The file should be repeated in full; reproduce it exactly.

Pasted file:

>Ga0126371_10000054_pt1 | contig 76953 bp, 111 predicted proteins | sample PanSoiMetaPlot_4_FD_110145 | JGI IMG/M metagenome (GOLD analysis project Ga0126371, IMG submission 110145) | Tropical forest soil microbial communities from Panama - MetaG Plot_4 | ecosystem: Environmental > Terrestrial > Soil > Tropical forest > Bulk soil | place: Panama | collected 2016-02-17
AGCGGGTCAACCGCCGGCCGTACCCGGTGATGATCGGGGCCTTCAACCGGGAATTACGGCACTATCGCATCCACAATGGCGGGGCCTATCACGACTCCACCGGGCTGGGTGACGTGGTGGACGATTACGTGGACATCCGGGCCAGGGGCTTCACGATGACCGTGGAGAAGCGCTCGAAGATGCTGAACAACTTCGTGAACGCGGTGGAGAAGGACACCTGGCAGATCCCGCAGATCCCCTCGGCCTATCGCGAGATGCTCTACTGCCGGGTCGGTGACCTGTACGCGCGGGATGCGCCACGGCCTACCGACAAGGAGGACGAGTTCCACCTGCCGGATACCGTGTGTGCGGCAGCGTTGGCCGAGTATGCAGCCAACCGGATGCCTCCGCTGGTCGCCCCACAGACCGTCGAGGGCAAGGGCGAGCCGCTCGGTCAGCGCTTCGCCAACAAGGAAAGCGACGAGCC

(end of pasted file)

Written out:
>Ga0126371_10000054_pt1 | contig 76953 bp, 111 predicted proteins | sample PanSoiMetaPlot_4_FD_110145 | JGI IMG/M metagenome (GOLD analysis project Ga0126371, IMG submission 110145) | Tropical forest soil microbial communities from Panama - MetaG Plot_4 | ecosystem: Environmental > Terrestrial > Soil > Tropical forest > Bulk soil | place: Panama | collected 2016-02-17
AGCGGGTCAACCGCCGGCCGTACCCGGTGATGATCGGGGCCTTCAACCGGGAATTACGGCACTATCGCATCCACAATGGCGGGGCCTATCACGACTCCACCGGGCTGGGTGACGTGGTGGACGATTACGTGGACATCCGGGCCAGGGGCTTCACGATGACCGTGGAGAAGCGCTCGAAGATGCTGAACAACTTCGTGAACGCGGTGGAGAAGGACACCTGGCAGATCCCGCAGATCCCCTCGGCCTATCGCGAGATGCTCTACTGCCGGGTCGGTGACCTGTACGCGCGGGATGCGCCACGGCCTACCGACAAGGAGGACGAGTTCCACCTGCCGGATACCGTGTGTGCGGCAGCGTTGGCCGAGTATGCAGCCAACCGGATGCCTCCGCTGGTCGCCCCACAGACCGTCGAGGGCAAGGGCGAGCCGCTCGGTCAGCGCTTCGCCAACAAGGAAAGCGACGAGCC